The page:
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What you need to know for 08/20/2017

Conference aims to help Schenectady's poor

Conference aims to help Schenectady's poor

Roughly 400 representatives from a wide cross-section of the community came together Wednesday to ex

Roughly 400 representatives from a wide cross-section of the community came together Wednesday to explore partnerships and strategies that could lead to sustainable change for Schenectady’s struggling families.

The Community Partnership Conference: Bridges to Success drew educators, business people and community members, along with representatives and clients from health and human services agencies. They gathered at Proctors for a day of brainstorming and networking that organizers hope will eventually result in new ways to address the needs of Schenectady’s large underserved population.

Roughly 80 percent of children in the Schenectady City School District qualify for free or reduced-price school lunches, and according to the U.S. Census Bureau, 23.4 percent of city residents live below the poverty level.

Organizations of all kinds need to join forces to change those statistics, said Robert Carreau, executive director of The Schenectady Foundation, the organization that sponsored the conference.

The foundation dedicates its assets exclusively to the well-being of Schenectady County residents.

“Everyone’s got their own things to do, but what do we share? What’s the common agenda and how can we continue to push that forward?” he asked.

The conference included a multi-sector panel discussion featuring James Connolly, CEO of Ellis Medicine; Wes Holloway, vice president of diversity/inclusion for Price Chopper; Christine Parsons, program trainer for City Mission of Schenectady; Ray Schimmer, CEO of Northern Rivers Family Services; and Laurence Spring, superintendent for the Schenectady City School District. Each panelist shared a story about a time his or her organization worked effectively to strengthen the community and then outlined the lessons learned from the endeavor.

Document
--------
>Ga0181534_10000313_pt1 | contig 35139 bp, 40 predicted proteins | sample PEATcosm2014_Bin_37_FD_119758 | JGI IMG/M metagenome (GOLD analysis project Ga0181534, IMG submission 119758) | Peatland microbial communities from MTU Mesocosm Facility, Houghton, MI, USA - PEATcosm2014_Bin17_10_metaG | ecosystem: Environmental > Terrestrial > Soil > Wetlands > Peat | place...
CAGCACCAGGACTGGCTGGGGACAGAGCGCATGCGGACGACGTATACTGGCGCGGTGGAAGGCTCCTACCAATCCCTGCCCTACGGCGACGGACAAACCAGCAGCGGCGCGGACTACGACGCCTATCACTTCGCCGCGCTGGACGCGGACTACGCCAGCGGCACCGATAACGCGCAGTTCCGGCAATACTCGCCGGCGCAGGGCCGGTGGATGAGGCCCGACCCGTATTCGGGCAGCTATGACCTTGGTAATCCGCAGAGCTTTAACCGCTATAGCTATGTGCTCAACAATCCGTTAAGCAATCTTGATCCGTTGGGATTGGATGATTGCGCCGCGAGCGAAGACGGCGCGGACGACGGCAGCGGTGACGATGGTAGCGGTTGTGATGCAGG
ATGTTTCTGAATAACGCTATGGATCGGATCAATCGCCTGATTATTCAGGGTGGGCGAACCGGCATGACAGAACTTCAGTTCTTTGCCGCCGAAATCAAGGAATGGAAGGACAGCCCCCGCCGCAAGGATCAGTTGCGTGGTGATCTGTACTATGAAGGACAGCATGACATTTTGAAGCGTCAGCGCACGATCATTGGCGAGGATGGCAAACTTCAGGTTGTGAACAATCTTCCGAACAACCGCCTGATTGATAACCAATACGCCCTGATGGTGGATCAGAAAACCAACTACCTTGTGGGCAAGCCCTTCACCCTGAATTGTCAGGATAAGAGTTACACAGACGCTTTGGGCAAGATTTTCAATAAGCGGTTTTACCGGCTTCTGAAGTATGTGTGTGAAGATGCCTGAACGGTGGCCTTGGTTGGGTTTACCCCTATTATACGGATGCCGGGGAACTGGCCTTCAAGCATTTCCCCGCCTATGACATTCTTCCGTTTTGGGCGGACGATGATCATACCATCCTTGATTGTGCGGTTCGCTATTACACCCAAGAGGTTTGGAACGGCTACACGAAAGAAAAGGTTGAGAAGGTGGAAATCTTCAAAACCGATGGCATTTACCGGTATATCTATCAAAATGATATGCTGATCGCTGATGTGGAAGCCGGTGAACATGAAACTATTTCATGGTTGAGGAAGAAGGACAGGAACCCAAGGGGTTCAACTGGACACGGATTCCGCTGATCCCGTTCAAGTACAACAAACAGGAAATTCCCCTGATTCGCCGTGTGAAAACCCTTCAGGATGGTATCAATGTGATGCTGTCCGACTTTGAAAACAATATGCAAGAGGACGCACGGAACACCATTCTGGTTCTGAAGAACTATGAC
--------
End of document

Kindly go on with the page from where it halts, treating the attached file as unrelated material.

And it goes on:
Holloway told the group about a time he spoke to city teenagers about preparing themselves for employment. One boy was not impressed with the idea of trying for a minimum-wage job in retail, saying he preferred a much-better-paying endeavor that likely wasn’t legal.

But Holloway’s advice to join the mainstream workforce wasn’t lost on the teen. Two years later, he called to say he wanted to apply for a job after all.

Patience often pays off, Holloway told the crowd.

“Sometimes when clouds are at their darkest and you think you’re not getting through to young people, sometimes you are, and you can’t expect anything in return because the return may be a long time coming, but it comes,” he said.

Schimmer’s success story was about uniting the Northeast Parent and Child Society and Parsons Child and Family Center. More community organizations need to create similar unions, he said.

“There are a lot of unhealthy separations here, a lot of bridges that we need to build,” he said.

Schimmer suggested that Albany, Schenectady and Rensselaer counties need to find more ways to work together to serve the poor — an idea that drew applause from the crowd.

Connolly spoke of Ellis Medicine’s quest to provide better care for the indigent, which eventually led to the formation of The Schenectady Coalition for a Healthy Community. The group includes close to 60 organizations that work together to address the needs of the underserved population.

“By partnering, you actually increase your resources; you don’t waste them,” he said.

Spring used a similar concept to create an Equity and Excellence committee for the Schenectady City School District.

Including people with diverse backgrounds and perspectives has heightened the understanding of the issues students face, he said.

When it comes to alleviating poverty in the community, agencies need to think outside of the box, said Parsons, who shared the story of how the City Mission became involved with the Bridges Out of Poverty program. The program provides methods to address and reduce poverty.

“Our community is not buildings, it’s people, and that means that we have to be able to challenge ourselves. We have to be able to start breaking down our silos and come together. We are better together,” Parsons said.

Ruby Payne, educator and author of the “Bridges Out of Poverty” book and program, was the keynote speaker for the conference and also participated in the panel discussion.

During the discussion, she said agencies need to empower the people they serve.

“You give resources to people at the same time you teach them how to develop their own resources,” she said, suggesting, as an example, that food pantries give out recipes along with food.

The ideas generated at Wednesday’s conference will be used to determine how the organizations and individuals represented at it will work together to address poverty in the community, Carreau said.

“We hope to come out of this with a direction. I wouldn’t call it a plan but definitely kind of a shared direction and a strategy,” he said.

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